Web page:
Entertainment

A Review Of Joey King’s The Princess


(from left): Joey King and Veronica Ngo in The Princess.

(from left): Joey King and Veronica Ngo in The Princess.
Photo: 20th Century Studios

A yawningly simplistic and roundly inconsequential action movie, The Princess lacks, on a narrative level, the certitude and clarity of purpose of its title character. Devoid of any attendant sense of even manufactured adventure, the result is something that is neither fish nor fowl—too generic for most genre fans, and too violent for preadolescents seeking some modicum of rah-rah uplift in this story of a young woman protecting her kingdom at the blade of a sword.

Directed by Le-Van Kiet, the film opens with an imprisoned, handcuffed princess (Joey King) defeating some henchmen sent to fetch her. The evil Julius (Dominic Cooper, trading in empty sneering), assisted by Moira (Olga Kurylenko), has kidnapped her parents, the King (Ed Stoppard) and Queen (Alex Reid), as well as her 11-year-old sister Violet (Katelyn Rose Downey), in an effort to force the princess to acquiesce to marriage, thereby consolidating his takeover of power.

Flashbacks show the princess leaving Julius humiliated at the altar, and also training with Linh (Veronica Ngô), an ally and friend of her parents. After she escapes and initially hides, the princess fights a lot of marauding mercenaries, even teaming up with Linh for a moment. In its third act, the movie feints a pivot in which Julius hatches an alternate plan to just wed Violet, but quickly discards the darker implications of this twist for a return to more conventional plotting.

There are signs early on that The Princess, written by Ben Lustig and Jake Thornton, lacks some of the resources to bring their grand vision to life. In one shot, as a group of men labor to drop an ostensibly heavy wooden beam that would effectively seal a gate, the accompanying sound effect comes across as a knock on a hollow table. Several scenes later comes a moment which may represent the worst CGI fire ever put on screen. In between, and after, are sequences in which gathering attackers yell or growl nonsensically, as if the movie has exhausted its allowance of stunt performer dialogue.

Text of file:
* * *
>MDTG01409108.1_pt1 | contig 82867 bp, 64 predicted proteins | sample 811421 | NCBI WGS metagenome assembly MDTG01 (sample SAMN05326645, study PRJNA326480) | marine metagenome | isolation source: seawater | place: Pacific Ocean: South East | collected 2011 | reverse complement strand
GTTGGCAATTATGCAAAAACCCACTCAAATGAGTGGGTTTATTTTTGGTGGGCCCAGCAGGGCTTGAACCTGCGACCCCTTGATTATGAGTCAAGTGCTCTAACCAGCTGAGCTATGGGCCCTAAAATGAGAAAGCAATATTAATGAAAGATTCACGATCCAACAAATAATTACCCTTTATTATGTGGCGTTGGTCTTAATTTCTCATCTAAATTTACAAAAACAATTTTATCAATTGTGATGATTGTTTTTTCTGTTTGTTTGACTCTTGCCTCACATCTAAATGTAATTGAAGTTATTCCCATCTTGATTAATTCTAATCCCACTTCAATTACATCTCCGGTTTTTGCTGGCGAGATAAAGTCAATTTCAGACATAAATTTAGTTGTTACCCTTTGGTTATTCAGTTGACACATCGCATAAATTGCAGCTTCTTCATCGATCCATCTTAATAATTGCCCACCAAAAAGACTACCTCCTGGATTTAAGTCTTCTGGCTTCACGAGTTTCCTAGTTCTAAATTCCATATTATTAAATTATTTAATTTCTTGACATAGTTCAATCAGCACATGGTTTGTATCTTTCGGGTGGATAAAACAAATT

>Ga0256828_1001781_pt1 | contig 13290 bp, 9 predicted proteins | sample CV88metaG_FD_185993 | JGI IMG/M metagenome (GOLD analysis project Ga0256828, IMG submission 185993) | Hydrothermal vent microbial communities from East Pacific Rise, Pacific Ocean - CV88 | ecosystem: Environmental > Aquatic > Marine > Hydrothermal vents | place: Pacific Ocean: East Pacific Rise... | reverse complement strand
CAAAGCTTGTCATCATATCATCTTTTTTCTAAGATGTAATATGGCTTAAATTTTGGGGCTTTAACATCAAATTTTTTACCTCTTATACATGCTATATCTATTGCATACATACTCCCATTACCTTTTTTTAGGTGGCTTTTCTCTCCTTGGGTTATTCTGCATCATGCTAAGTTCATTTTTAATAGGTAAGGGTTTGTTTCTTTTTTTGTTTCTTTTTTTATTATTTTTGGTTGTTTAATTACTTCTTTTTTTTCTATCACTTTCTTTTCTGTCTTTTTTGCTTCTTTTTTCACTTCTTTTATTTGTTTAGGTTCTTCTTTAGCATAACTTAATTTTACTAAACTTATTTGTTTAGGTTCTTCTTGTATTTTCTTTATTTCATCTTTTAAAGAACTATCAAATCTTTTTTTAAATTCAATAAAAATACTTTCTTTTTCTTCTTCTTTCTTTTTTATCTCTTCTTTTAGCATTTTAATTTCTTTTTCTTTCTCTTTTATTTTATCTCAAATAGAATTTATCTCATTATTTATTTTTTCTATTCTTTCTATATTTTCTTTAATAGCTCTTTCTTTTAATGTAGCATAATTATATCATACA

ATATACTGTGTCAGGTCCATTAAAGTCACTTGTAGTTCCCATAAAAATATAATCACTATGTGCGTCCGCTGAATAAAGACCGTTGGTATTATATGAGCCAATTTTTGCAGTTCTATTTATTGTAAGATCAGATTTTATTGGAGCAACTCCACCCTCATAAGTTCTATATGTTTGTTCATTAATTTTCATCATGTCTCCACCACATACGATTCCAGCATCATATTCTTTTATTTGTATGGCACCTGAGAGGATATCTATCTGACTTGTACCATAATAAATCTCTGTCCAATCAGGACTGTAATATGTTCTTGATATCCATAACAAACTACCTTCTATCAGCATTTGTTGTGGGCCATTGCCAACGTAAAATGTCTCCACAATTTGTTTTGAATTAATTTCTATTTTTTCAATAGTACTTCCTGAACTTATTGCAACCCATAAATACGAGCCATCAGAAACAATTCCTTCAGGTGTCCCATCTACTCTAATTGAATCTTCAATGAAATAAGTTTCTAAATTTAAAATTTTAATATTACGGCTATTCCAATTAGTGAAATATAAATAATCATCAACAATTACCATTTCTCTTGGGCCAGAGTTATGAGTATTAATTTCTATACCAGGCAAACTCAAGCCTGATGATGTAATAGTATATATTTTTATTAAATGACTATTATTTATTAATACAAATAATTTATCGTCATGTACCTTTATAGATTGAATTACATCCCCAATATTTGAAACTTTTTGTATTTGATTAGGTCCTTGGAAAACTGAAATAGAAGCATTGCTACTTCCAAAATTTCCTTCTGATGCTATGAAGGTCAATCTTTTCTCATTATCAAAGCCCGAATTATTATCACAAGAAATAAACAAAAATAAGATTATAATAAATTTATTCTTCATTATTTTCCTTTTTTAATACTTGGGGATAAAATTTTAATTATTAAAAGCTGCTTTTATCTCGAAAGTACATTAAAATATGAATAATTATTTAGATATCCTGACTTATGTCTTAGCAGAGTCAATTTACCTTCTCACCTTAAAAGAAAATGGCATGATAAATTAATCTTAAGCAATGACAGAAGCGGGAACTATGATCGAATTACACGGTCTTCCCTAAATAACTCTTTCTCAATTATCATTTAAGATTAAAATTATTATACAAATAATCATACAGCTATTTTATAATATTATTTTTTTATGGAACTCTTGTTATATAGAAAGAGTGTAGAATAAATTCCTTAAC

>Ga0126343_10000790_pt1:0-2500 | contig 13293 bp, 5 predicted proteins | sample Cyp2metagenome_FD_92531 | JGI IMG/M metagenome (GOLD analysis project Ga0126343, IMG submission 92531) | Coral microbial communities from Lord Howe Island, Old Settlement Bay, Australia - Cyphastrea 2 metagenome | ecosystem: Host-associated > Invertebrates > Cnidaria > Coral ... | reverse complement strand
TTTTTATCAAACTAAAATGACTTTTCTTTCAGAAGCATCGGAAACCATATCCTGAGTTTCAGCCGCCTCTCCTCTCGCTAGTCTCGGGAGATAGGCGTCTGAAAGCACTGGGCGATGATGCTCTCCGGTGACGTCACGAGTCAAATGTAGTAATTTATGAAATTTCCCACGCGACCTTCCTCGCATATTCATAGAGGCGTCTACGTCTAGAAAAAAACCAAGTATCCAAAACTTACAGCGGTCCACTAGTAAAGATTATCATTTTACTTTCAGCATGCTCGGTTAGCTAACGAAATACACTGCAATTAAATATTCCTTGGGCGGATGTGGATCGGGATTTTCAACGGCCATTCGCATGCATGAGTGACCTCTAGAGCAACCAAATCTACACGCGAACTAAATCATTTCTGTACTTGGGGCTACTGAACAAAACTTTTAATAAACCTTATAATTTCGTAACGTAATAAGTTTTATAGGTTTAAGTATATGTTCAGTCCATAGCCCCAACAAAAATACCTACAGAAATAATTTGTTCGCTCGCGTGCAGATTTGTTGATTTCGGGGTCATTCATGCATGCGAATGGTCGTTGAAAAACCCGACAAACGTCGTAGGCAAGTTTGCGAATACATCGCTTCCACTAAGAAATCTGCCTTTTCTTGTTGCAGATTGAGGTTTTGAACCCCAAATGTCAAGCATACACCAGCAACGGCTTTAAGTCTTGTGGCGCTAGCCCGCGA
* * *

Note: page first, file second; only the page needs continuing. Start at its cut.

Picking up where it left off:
None of these bits, it should be stressed, are enough, individually or in aggregate, to raise the movie to the status of “interestingly bad.” Rather, they are simply indicators of daily shortfalls, cut corners, and compromises which render the film unsuccessful.

Zooming out from the production itself, it’s somewhat difficult to understand The Princess’ history as a spec script sale, especially since its single most distinguishing characteristic is a total lack of distinguishing characteristics. The tale of a princess called or pushed to action in defense of her younger sister might be interesting, and even carry with it some additionally heightened emotional punching power in a post-Roe world. But the screenplay’s treatment of that aspect is perfunctory; its subject is a headstrong, capable and independent young woman who merely happens to have a younger sibling. There’s no nuance or depth to the relationship between Violet and her sister.